Transgender people in Victoria are a step closer to being able to change their birth certificates to reflect their identity, after legislation was passed in the Parliament's lower house.
The move did not have the support of the North East's Coalition MPs, who on Thursday voted against the change.
They did not speak in Parliament to outline their positions, but Benambra Bill Tilley posted on his Facebook page, criticising the government for leaving "the most contentious legislation to the last sitting day of the week".
"In essence it allow people to retrospectively amend your birth sex, traditionally male or female, by signing a stat dec," he said.
"There is no limit to your choice provided they are not obscene or offensive.
"The new certificates will not show your previous birth sex."
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Coalition MPs who did speak in Parliament denied they were against giving transgender people more rights, they were just concerned about issues such as community safety and the ability for criminals to change gender while in prison.
The legislation passed the lower house at about 5pm, followed by a round of applause from Labor MPs.
Minister for Women and Youth Gabrielle Williams said the Opposition's arguments had been used as a distraction.
"We need to bring the discussion back to what this bill is actually about, which is respecting people's true identities," she said.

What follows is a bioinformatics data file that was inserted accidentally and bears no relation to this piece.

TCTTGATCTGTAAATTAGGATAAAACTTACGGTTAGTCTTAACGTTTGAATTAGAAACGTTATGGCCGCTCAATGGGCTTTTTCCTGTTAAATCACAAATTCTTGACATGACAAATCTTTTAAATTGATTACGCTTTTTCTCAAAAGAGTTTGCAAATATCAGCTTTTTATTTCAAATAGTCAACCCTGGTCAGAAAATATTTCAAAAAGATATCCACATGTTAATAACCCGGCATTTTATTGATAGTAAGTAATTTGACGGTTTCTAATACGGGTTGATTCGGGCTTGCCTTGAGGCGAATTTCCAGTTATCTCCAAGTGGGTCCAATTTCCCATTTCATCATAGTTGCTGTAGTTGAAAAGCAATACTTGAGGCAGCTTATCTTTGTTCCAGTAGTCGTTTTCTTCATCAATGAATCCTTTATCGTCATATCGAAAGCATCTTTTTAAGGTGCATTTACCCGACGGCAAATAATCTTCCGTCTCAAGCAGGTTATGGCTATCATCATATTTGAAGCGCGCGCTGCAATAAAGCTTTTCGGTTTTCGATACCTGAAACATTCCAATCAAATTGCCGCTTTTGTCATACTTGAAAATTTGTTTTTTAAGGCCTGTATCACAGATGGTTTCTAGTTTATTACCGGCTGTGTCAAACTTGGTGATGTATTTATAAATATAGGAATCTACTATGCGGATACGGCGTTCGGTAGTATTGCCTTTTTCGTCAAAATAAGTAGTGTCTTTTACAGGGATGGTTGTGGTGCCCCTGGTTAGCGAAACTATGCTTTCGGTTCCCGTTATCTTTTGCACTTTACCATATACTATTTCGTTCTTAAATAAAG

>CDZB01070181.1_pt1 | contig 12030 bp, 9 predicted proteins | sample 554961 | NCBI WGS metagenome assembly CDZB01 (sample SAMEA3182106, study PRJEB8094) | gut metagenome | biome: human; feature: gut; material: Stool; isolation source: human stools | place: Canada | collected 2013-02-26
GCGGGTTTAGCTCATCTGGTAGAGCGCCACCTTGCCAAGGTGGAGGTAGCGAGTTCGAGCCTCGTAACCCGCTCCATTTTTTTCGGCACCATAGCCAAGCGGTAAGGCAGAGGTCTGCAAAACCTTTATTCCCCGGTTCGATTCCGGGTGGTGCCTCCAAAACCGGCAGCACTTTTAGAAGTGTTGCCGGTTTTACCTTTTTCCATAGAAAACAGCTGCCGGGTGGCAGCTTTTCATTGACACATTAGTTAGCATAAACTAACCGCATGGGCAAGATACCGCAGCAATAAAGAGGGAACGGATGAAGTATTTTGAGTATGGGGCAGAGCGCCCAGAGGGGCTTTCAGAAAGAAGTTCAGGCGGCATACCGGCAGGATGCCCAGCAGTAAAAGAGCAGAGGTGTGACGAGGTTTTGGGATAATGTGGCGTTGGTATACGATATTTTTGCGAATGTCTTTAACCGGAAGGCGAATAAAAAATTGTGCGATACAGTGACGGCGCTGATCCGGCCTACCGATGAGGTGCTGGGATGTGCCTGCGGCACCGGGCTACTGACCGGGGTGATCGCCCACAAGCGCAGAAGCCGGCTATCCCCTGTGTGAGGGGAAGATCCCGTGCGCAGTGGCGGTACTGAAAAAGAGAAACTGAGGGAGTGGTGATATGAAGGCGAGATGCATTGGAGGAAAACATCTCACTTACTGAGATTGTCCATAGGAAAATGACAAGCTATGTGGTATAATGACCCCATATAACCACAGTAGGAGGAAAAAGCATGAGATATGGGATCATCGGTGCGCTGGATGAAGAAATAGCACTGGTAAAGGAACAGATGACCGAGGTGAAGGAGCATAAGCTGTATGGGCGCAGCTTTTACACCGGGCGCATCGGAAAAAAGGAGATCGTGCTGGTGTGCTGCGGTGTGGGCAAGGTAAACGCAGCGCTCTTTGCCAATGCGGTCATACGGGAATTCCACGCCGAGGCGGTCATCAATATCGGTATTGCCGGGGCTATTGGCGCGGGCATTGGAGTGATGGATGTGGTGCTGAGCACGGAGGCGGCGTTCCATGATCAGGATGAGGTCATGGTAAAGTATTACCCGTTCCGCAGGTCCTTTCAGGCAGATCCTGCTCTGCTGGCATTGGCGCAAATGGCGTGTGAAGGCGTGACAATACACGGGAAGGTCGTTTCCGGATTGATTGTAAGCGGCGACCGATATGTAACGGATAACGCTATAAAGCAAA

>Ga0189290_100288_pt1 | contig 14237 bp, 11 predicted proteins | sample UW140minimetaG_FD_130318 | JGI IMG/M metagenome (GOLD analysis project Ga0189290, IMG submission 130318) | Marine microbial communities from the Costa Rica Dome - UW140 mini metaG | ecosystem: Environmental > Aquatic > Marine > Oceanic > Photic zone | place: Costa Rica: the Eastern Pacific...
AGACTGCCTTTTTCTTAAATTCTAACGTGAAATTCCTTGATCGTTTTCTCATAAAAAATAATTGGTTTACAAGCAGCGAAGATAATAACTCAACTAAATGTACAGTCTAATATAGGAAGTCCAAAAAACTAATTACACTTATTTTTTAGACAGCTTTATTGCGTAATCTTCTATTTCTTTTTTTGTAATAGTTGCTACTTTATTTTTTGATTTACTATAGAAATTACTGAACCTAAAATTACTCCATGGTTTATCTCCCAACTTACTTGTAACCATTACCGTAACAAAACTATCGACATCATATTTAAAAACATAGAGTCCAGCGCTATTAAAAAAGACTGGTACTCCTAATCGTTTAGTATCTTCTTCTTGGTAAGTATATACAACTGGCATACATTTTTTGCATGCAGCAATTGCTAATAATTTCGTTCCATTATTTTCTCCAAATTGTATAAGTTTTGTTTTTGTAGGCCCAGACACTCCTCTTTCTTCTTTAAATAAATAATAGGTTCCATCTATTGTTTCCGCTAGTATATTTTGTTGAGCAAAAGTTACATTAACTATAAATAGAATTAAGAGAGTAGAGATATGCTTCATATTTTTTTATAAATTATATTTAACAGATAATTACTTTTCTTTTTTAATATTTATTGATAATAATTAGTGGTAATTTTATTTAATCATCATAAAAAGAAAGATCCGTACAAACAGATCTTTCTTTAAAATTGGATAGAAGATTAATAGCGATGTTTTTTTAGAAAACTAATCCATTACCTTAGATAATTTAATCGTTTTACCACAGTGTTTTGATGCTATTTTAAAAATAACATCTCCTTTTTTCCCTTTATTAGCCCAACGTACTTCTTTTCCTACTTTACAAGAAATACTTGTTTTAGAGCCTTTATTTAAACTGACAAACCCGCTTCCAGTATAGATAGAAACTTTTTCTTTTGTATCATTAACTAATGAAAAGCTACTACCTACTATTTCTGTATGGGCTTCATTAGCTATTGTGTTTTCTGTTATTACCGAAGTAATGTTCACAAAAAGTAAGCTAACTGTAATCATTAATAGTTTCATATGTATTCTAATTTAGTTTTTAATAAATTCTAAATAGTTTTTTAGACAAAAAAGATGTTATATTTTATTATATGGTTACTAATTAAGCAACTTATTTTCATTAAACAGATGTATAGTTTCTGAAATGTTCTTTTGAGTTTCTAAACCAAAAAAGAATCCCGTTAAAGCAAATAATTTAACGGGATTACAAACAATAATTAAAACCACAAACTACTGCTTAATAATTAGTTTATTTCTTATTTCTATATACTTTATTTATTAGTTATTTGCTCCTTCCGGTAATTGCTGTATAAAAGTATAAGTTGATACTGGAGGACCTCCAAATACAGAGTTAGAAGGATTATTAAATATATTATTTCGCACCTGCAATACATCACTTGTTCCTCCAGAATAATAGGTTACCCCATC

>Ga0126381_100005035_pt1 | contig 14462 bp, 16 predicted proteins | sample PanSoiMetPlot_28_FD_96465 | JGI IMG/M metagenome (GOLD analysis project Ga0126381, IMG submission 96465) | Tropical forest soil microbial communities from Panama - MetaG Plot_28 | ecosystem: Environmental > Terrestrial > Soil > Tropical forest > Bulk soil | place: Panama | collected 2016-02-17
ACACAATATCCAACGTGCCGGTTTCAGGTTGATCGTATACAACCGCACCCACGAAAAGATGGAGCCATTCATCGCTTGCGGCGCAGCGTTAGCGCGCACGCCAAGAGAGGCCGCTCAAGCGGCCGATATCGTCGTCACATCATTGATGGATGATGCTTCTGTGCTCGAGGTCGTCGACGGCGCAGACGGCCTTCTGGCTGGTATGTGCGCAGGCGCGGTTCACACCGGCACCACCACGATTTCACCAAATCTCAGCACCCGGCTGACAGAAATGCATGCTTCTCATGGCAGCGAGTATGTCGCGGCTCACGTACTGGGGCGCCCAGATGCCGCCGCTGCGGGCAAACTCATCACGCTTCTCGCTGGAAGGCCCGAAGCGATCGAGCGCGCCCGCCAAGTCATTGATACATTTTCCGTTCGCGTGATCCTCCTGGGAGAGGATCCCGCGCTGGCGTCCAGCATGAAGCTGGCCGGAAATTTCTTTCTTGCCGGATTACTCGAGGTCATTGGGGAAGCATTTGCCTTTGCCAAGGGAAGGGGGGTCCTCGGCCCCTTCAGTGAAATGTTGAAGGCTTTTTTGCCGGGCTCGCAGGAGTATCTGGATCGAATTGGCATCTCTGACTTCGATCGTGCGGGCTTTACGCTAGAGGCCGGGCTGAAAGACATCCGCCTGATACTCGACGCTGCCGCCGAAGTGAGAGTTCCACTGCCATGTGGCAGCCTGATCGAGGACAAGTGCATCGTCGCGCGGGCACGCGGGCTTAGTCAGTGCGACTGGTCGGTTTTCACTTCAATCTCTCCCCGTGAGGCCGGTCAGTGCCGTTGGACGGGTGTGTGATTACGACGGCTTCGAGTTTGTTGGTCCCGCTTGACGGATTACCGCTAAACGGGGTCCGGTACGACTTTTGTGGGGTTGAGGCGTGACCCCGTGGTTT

"If your birth certificate does not reflect your identity, the way you look and feel, we know that impacts on your sense of self-worth and that in turn impacts on your health and wellbeing.
"For trans Victorians the inability to have their identity reflected in that paperwork essentially leaves them in a position where they are having to constantly explain themselves, constantly out themselves to total strangers and to constantly feel as though they do not belong in our community.
"I think for any fair-minded person, that should be an unacceptable outcome.
"That is ultimately what this bill is all about: it is about making it easier for trans Victorians to have a document that reflects who they truly are."
The legislation will now go to the upper house for debate.